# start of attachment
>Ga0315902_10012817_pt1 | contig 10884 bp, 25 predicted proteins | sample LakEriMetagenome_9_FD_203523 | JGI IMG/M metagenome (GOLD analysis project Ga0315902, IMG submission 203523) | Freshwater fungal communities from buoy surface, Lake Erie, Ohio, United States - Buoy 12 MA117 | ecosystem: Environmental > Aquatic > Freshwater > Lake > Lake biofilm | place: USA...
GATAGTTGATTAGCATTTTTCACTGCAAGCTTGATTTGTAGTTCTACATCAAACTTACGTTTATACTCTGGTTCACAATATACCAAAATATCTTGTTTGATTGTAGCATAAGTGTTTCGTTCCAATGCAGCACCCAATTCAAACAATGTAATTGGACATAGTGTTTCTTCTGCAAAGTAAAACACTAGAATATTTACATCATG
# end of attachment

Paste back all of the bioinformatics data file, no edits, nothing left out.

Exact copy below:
>Ga0315902_10012817_pt1 | contig 10884 bp, 25 predicted proteins | sample LakEriMetagenome_9_FD_203523 | JGI IMG/M metagenome (GOLD analysis project Ga0315902, IMG submission 203523) | Freshwater fungal communities from buoy surface, Lake Erie, Ohio, United States - Buoy 12 MA117 | ecosystem: Environmental > Aquatic > Freshwater > Lake > Lake biofilm | place: USA...
GATAGTTGATTAGCATTTTTCACTGCAAGCTTGATTTGTAGTTCTACATCAAACTTACGTTTATACTCTGGTTCACAATATACCAAAATATCTTGTTTGATTGTAGCATAAGTGTTTCGTTCCAATGCAGCACCCAATTCAAACAATGTAATTGGACATAGTGTTTCTTCTGCAAAGTAAAACACTAGAATATTTACATCATG